phase difference between strain and stress when the material is stressed cyclically.

Another important parameter of a composite is the fiber-volume fraction, which relates

the relative volume of the fibers to the overall volume of the composite material. The volume

fraction is given by:

where

is the volume of the

constituent, and

**is the volume of the composite.
**

In the case of a continuous fiber reinforced polymer, which this lab analyzed, the total

volume fractions should add up to 1, as shown in the following relation:

**Where f, m, and v represent the fibers, matrix and voids respectively.
**

The volume of fibers relative to the matrix is dependent on a number of factors,

including fabrication process, cure cycle, initial volume of fiber and matrix, and fiber packing

arrangement. Generally, the composite failure stress increases linearly with increasing fiber

volume fraction. Also, the impact strength and shear strength of the composite both increase

with increasing fiber volume fraction mainly because the fiber strength is much greater than

that of the matrix. Ideally, the void content should be less than 5% and the fiber volume

fraction should be around 40-70% to ensure the polymer composite maximizes its strength

potential.

Once volume fractions are known, the upper limit of the modulus of elasticity of the

composite can be found. Shown in Equation (3), the rule of mixtures is shown as follows:

**where E represents the elastic modulus, is the volume fraction, f or m represents the fiber
**

or matrix, and “1” refers to the composite material as a whole in the direction of the fiber. The

rule of mixtures is a basic attempt to determine the overall properties of a composite based on

the properties of its constituents. Equation (3) is only valid in the longitudinal direction of

continuous fibers, however the material in this experiment is ‘balanced’ so direction is not

important.

The objective was to find the two important parameters, fiber volume fraction and glass

transition temperature, of the specified fiber-reinforced composite. The fiber volume fraction

was found by a method known as resin-burn off and was expected to be around the 40-70%

5

mark, considering this material is used in aerospace applications. After measuring the weight of

the composite samples, the matrix was burned off and only the fibers were left, which allowed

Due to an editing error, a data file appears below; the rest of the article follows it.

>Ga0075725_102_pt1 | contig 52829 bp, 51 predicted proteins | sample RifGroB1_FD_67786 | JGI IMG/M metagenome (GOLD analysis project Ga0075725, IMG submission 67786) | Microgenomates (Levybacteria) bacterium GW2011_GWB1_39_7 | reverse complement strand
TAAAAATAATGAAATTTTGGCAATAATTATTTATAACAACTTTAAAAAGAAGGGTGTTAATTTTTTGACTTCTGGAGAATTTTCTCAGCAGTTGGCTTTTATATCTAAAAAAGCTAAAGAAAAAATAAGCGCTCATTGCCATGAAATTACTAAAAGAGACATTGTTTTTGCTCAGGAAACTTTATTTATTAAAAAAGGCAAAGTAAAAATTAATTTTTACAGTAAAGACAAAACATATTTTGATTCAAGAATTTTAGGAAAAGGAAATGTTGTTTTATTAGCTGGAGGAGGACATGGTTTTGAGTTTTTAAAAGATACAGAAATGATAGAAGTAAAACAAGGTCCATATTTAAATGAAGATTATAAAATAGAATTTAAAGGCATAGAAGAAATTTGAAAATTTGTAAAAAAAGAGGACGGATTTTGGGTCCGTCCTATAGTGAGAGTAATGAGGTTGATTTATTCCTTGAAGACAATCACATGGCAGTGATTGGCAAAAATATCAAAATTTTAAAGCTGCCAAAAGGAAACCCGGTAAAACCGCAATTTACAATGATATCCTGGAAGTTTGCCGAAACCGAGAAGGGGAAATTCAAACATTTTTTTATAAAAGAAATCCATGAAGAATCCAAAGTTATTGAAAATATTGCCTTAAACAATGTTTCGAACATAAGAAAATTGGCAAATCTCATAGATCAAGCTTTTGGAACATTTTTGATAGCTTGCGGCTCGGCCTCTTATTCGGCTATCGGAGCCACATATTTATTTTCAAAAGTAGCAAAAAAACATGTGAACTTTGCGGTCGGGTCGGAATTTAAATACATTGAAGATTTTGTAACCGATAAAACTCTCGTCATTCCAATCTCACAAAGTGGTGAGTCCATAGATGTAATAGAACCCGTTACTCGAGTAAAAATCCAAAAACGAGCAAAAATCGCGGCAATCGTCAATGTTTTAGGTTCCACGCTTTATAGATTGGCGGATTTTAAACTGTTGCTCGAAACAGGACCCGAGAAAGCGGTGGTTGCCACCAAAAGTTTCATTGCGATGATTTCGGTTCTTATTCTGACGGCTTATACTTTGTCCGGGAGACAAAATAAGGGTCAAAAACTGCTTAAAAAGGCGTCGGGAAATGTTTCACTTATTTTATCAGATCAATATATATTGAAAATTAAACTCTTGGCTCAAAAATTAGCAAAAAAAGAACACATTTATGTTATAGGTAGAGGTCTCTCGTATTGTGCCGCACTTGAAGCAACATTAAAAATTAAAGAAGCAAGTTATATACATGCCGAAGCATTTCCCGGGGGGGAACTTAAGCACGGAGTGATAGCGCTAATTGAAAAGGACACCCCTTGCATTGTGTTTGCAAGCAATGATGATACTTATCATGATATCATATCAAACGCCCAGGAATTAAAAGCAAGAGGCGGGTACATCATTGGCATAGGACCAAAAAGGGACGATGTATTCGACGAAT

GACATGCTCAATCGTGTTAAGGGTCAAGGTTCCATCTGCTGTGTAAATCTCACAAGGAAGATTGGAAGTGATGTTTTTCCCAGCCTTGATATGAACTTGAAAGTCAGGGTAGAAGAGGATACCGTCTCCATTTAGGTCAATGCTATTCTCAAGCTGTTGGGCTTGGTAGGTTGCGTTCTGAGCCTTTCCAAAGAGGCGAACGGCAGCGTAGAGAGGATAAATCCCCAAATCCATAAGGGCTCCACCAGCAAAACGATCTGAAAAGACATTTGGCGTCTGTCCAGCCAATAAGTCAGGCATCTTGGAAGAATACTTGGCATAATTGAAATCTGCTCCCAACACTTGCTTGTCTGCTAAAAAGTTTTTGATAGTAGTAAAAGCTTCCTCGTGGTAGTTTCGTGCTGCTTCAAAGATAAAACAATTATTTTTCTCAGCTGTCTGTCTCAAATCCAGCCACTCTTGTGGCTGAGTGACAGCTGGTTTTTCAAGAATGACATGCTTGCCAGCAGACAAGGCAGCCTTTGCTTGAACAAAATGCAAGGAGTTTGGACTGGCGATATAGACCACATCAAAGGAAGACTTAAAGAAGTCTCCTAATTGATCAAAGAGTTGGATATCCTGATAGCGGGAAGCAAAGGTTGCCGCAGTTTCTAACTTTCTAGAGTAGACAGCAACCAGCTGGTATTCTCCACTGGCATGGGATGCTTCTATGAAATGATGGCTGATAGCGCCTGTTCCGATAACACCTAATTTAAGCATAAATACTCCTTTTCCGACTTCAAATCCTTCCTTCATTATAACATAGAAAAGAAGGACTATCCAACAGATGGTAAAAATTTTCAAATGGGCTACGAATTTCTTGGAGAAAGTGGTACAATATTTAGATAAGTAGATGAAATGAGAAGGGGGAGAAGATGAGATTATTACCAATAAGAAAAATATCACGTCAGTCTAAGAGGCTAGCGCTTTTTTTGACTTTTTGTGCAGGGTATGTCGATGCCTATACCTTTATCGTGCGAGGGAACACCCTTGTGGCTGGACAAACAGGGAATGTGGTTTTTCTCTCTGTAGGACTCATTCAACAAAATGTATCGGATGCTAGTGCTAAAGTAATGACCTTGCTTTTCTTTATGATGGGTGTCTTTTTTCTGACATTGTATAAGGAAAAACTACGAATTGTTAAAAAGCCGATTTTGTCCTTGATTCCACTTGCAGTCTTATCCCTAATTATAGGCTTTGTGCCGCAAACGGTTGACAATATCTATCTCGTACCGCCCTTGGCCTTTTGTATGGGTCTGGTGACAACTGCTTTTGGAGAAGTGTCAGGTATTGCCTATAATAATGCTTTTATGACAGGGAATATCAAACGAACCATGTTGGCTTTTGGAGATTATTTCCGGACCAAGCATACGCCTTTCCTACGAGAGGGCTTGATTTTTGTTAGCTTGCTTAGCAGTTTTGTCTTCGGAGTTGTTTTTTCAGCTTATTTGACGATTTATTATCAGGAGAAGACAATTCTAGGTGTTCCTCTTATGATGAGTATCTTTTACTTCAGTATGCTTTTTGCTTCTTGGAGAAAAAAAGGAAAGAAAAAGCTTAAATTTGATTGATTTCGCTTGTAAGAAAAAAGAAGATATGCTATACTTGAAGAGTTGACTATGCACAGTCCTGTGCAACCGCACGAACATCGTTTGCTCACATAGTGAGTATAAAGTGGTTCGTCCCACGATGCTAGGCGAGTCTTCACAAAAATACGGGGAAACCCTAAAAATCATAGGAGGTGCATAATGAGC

for the determination of the fiber weight and the subsequent byproducts. The glass transition

temperature was found by the use of dynamic mechanical analysis (DMA). This value was

expected to be reasonably high and was used to determine suitable applications for the

material. Also, a literature value was found and used as a reference to determine the accuracy

of the experiment.

Method

10 samples of Style 4180 Glass Fiber Reinforced Epoxy

(Cycom

®

919) were used in the two parts of this lab. One was

used in the DMA to determine the glass transition temperature

of the material and the nine remaining were used to determine

the fiber volume fraction by the process of resin burn-off

The DMA was done by use of a Q800 DMA made by TA

Instruments shown by Figure 1 to the right. This machine utilized

multi-frequency iso-strain to subject the specimen to a cyclic

load at an increasing temperature. The frequency was 1Hz and

the amplitude of strain was 15 micrometers. Also, the

temperature was started at 25C and increased to 160C at a

ramping step at 5C/min. As the process progressed, the data

was collected through a computer program that allowed for

a plot of the data for analysis.

The resin burn-off method was used to

determine the fiber volume fraction. Initially, the

nine samples were measured by length, width,

and thickness to find the volume and then

weighed. These values can be seen in Table 1 in

Appendix A and the samples and precise

micrometers used to take the measurements are

shown in Figure 2 to the left. As shown, the samples were not too large but nine were used and

averages were taken to ensure the results were accurate as possible and were not skewed by

any random occurrences.

Figure 1: DMA machine used to find T